Many men feel wary of tapping into their emotional side but it might actually be doing more harm than good, says Jonny Benjamin
A few weeks ago I fell up an escalator at a London underground station. Yes, you did read that correctly - who actually falls up an escalator? Truthfully, it’s not the first time I’ve done it and this time I fell truly flat on my face.
Never mind the pain (agonising), my first thoughts were to compose myself in a bid not to add to the sheer and utter embarrassment. Trying to ‘style it out’, I couldn’t help but notice I was surrounded on the escalator by almost exclusively men, all of whom seemed to be embarrassed for me, most pretending they hadn’t seen the incident, while some of them simply stared. Nobody asked if I was okay.
I was glad of this. Because us men never need a helping hand, right fellas?
When I was growing up, I used to cry a lot. I wasn’t afraid to ask for a helping hand, or a hug. I was very sensitive. I still am, though the difference now is I often try not to show it.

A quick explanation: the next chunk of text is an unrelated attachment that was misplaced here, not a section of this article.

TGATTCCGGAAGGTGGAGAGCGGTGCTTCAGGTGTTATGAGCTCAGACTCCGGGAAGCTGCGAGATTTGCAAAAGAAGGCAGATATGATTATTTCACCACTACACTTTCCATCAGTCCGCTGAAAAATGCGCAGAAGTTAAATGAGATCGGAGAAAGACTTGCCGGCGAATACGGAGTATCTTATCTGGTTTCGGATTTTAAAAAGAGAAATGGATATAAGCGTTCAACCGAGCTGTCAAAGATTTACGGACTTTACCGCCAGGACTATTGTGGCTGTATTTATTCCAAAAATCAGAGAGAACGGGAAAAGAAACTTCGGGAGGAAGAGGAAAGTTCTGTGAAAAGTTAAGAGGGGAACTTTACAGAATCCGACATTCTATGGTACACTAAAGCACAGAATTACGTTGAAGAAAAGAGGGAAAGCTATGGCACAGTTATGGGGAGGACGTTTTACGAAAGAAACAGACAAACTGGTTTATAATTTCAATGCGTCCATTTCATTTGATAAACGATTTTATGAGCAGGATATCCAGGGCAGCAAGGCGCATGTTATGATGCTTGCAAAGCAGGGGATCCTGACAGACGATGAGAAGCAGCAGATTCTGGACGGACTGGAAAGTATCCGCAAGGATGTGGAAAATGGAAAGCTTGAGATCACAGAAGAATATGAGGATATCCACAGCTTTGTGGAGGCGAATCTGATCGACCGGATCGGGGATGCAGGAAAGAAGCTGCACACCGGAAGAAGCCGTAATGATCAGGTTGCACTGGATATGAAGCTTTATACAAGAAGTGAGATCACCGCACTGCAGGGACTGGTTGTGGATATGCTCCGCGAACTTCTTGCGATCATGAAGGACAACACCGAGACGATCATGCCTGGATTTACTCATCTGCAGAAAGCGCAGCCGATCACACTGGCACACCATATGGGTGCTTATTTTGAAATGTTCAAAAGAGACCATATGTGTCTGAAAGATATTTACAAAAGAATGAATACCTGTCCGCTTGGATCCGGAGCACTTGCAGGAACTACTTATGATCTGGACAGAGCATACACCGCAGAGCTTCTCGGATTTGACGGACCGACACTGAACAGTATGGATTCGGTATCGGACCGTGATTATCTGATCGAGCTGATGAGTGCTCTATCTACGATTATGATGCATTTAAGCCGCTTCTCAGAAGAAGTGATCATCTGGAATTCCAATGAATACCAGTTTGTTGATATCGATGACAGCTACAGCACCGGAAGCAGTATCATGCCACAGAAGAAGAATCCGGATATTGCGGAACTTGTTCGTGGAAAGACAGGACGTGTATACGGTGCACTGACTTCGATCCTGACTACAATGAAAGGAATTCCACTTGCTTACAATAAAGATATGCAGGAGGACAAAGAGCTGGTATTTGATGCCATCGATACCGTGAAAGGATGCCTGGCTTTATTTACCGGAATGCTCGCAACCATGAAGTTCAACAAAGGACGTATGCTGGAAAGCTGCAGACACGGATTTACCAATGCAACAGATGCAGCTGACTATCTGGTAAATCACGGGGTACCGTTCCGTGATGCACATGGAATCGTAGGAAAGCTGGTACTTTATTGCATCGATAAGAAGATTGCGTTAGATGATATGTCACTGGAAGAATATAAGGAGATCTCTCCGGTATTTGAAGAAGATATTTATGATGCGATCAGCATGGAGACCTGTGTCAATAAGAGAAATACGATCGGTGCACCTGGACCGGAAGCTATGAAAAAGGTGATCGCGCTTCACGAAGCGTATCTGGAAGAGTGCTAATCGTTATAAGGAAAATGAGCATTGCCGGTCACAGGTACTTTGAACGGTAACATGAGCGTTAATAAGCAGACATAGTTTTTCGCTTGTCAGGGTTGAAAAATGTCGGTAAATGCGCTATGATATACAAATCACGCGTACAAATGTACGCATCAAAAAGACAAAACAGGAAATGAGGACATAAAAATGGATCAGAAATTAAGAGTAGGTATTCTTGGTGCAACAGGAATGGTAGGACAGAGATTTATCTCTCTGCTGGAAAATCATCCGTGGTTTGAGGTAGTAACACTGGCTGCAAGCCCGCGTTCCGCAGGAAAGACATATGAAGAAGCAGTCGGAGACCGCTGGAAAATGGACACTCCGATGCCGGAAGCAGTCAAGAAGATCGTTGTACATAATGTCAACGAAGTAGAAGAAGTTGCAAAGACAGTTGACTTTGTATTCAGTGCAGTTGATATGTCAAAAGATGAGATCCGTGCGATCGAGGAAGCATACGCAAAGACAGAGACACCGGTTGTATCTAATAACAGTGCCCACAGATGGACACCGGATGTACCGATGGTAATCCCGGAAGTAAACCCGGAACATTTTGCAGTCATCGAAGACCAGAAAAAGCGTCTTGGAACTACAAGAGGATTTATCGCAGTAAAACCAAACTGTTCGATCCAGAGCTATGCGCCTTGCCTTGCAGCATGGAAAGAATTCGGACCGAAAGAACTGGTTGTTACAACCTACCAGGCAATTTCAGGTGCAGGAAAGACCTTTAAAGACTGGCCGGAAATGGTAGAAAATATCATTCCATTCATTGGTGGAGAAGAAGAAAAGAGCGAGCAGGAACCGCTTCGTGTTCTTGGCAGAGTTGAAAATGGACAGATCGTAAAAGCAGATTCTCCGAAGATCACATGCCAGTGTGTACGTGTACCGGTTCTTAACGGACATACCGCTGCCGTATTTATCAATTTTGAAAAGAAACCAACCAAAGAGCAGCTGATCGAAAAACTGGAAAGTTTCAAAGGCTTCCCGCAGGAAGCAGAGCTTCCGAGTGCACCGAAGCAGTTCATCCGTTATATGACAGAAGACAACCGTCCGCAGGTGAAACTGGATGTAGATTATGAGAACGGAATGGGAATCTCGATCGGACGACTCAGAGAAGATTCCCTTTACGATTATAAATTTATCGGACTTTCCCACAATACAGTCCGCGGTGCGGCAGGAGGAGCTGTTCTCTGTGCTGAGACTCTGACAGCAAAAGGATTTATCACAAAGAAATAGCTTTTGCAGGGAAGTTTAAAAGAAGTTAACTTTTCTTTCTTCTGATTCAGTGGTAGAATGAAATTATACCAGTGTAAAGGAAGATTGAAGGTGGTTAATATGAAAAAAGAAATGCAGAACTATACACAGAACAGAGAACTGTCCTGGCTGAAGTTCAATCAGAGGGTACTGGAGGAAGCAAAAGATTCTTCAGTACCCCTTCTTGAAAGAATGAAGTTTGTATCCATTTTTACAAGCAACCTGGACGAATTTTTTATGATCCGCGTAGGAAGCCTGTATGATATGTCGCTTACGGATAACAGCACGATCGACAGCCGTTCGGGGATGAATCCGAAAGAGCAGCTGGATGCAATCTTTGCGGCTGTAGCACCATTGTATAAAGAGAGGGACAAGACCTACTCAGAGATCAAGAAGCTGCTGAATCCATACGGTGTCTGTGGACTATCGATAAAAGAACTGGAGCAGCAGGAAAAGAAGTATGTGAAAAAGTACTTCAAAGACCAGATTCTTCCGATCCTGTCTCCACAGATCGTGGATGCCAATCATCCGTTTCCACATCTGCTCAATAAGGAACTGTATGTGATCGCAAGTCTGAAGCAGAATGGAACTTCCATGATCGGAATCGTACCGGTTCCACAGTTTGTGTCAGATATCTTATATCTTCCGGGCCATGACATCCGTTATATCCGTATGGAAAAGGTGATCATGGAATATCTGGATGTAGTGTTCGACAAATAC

It was on Saturday afternoons spent with my Dad at Selhurst Park watching Crystal Palace play (some) football that taught me how to be a man. In these terraces, on the field and in the stands, I saw grown men crying, even full-on weeping. But as soon as these same men left the match, the stadium, back to their normal lives the tears stopped flowing, and the mask of masculinity returned to their faces.
By the age of seven or eight I had become one of them. It was no longer deemed acceptable by myself or those around me to cry in public, unless of course I was at a cup final in which my team had conceded a last minute pee-roller.
Crying isn’t just a normal bodily function - whisper it - it’s actually good for you. Healthy. A mood booster. There’s a scientific paper in The Daily Journal which claims emotional tears are found to release a variety of chemicals from our bodies, including leucine-enkephalin, an endorphin that works to improve mood.